Cascading Hazards: Understanding triggering relations between wet tropical cyclones, landslides, and earthquakes

Project Description

The project focuses on exploring a novel physical mechanism for triggered seismicity – surface unloading induced by tropical cyclones, or pore pressure changes at depth – to explain the timing of several recent devastating M≥6 earthquakes and additional M≥5 main-shock events in tropical mountainous areas that were previously hit by very wet tropical cyclones.

Taiwan is an excellent place for evaluating relations between earthquakes, landslides, and cyclones, because: 1. It is tectonically active and has a high rate of seismicity; 2. It is subject to frequent tropical cyclones (3-4 per year), some of which result in huge amounts of precipitation (> 1000 mm); 3. There is an excellent record of these phenomena.

Preliminary studies indicate:

1. We identify 5 cases of wet- typhoons followed by main-shocks within 1 - 4 year period. The occurrence of two M>6 earthquakes within a year since the wettest typhoon Morakot in 2009 poured record rain in central Taiwan. Two other M>6 main-shocks occurred within 2-3.2 years after the very wet typhoon Herb (1996) (Figure 1);

2. GPS detected surface movements were affected by rapid erosion (landslides) induced by the 2009 Typhoon Marokot (Figure 2);

3. A significant increase of the Coulomb failure stress of 100-200 Pa/yr at the hypocenters of both the 1998 M=6.2 Rueyli and 1999 M=7.3 Chi-Chi earthquakes, which followed typhoon Herb (Figure 3).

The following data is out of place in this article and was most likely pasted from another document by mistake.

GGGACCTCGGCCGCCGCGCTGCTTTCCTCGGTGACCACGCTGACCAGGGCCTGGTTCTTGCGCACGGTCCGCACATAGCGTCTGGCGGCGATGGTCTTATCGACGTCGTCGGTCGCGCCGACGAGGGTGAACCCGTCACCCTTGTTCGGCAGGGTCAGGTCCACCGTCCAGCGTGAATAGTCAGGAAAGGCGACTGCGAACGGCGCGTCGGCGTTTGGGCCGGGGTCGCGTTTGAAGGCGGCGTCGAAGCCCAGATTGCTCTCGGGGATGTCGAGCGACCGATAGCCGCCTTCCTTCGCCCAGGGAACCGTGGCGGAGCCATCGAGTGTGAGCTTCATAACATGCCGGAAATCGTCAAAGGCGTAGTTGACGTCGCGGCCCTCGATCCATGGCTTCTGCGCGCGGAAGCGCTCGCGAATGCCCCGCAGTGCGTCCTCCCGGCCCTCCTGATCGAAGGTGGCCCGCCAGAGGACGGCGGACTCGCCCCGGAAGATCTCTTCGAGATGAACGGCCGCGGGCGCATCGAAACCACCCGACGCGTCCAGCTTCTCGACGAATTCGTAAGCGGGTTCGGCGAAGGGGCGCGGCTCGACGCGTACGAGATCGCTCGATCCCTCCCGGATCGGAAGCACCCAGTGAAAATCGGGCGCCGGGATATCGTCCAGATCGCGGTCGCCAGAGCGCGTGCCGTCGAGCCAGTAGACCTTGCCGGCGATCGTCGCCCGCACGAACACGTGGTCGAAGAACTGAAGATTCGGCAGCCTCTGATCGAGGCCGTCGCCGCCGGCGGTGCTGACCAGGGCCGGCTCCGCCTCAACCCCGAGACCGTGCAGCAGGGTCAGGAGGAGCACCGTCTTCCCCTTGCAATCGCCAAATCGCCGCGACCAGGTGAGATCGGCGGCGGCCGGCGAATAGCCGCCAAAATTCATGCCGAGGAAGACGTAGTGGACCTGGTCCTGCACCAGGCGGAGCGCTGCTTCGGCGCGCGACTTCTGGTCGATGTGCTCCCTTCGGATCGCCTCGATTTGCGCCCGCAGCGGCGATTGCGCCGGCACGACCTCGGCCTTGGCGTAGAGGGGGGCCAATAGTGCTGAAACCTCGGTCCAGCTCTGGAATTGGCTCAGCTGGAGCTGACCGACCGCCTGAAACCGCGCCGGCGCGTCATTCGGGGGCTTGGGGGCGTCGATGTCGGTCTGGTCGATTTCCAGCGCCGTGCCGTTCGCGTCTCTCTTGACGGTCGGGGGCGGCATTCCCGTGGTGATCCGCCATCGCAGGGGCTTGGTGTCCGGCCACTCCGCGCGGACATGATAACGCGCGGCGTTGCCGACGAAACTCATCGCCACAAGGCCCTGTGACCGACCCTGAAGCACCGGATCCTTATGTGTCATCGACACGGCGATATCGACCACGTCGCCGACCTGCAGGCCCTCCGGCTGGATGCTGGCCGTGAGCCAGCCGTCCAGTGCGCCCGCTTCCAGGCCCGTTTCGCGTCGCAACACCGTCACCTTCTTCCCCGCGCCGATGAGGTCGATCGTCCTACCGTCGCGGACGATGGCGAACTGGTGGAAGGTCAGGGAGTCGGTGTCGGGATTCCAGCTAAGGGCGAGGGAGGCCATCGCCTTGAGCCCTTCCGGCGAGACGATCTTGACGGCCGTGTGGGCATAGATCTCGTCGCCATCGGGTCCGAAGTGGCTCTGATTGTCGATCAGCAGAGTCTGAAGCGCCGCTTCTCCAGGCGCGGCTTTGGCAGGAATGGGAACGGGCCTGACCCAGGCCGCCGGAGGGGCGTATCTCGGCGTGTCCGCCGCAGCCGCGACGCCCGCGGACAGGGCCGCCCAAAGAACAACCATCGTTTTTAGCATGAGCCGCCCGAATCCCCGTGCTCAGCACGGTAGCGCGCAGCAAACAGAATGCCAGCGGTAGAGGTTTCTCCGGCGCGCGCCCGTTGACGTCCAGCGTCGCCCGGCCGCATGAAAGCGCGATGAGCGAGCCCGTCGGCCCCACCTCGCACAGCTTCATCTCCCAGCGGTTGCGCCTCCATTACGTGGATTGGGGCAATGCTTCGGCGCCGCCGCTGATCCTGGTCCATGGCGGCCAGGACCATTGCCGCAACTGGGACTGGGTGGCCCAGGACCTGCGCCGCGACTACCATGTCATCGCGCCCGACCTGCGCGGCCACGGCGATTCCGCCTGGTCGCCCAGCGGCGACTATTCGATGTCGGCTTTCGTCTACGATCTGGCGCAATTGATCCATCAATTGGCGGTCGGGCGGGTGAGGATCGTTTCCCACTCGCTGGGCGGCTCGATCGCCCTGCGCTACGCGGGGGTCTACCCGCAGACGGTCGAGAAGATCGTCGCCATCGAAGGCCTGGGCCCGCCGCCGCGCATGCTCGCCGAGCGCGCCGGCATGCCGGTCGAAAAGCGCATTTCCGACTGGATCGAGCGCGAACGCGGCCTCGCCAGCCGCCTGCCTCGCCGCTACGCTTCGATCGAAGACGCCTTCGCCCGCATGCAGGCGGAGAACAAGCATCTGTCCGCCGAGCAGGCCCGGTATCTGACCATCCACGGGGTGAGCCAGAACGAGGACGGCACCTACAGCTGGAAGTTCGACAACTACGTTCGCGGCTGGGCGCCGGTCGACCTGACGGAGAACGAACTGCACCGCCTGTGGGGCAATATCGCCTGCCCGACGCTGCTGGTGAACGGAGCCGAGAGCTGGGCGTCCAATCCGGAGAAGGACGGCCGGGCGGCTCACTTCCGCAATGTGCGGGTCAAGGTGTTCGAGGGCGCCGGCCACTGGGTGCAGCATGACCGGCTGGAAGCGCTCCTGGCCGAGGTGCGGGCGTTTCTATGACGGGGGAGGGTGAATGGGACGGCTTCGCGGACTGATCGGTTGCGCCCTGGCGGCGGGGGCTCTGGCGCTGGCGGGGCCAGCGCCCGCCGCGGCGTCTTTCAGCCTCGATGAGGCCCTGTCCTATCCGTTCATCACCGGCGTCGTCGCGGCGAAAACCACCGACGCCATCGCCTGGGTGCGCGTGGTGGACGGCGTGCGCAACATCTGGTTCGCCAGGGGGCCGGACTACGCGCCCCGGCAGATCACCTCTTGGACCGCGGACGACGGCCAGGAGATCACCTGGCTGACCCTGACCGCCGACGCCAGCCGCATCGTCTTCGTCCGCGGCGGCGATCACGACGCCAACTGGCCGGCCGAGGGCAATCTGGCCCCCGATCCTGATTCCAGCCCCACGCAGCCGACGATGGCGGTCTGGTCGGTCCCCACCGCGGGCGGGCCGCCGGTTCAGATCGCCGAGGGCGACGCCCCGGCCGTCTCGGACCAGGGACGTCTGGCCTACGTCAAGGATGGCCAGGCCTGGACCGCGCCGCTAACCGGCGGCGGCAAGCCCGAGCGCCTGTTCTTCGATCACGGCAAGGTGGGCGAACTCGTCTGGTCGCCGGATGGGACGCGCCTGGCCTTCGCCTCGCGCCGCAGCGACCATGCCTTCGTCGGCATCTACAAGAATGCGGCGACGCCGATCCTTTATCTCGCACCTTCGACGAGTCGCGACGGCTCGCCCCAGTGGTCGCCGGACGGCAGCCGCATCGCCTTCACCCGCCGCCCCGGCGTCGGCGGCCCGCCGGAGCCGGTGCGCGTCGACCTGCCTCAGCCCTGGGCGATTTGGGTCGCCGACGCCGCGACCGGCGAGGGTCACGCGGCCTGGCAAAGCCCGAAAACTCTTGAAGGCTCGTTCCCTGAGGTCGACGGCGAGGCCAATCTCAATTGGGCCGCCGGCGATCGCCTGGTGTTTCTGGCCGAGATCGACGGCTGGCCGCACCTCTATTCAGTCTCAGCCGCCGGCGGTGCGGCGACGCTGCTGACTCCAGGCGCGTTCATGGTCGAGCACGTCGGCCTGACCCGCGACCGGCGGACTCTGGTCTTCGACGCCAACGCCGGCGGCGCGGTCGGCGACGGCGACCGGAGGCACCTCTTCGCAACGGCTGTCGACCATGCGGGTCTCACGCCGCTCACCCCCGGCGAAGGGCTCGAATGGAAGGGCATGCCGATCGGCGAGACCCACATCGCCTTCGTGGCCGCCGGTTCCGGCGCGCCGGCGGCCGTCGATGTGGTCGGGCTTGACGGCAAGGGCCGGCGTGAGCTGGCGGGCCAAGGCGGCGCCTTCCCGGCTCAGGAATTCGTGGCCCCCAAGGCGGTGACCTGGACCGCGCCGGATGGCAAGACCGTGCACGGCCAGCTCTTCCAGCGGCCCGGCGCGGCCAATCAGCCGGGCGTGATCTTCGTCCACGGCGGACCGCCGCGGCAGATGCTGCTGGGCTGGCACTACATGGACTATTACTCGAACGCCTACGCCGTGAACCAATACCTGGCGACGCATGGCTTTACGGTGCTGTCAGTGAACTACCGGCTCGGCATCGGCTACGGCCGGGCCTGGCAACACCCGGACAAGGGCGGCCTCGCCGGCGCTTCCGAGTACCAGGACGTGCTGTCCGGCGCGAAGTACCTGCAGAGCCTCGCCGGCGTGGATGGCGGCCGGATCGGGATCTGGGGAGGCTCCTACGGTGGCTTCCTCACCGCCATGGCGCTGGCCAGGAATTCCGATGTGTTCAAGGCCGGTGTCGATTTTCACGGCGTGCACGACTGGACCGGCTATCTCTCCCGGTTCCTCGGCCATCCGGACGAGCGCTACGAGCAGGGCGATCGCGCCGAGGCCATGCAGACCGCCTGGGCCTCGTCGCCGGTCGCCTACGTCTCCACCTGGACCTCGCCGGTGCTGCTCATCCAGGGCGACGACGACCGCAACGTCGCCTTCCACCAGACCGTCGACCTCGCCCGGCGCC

1. The research is interdisciplinary in nature. It synthesizes observations and theories from the following fields: seismology, geodesy, rock mechanics, geomorphology, atmospheric sciences, and computational engineering.

2. The research methods include remote sensing, systematic seismic event detection/data mining, and numerical modeling. The remote sensing analysis uses both optical and radar (SAR) imagery to detect surface changes induced by the wet tropical cyclones. The modeling section includes two types of models, one for calculating stress changes on fault surfaces due to surface unloading and the second due to pore pressure diffusion.

Figure 1: Spatial relations between accumulated rainfall of two very wet typhoons and M>6 main-shocks that occurred shortly after the typhoon.

Figure 2: (Hsu et al. 2014) (A) GPS velocities at sites in the Central Range of Taiwan, showing long term motion (black arrows) and short-term offset induce by the Morakot Typhoon. (B) Time series of some of the sites showing the offset.

Figure 3: Modeled stress changes due to erosional unloading in the upper 20 km of the crust (lateral scale: 60 km x 60 km).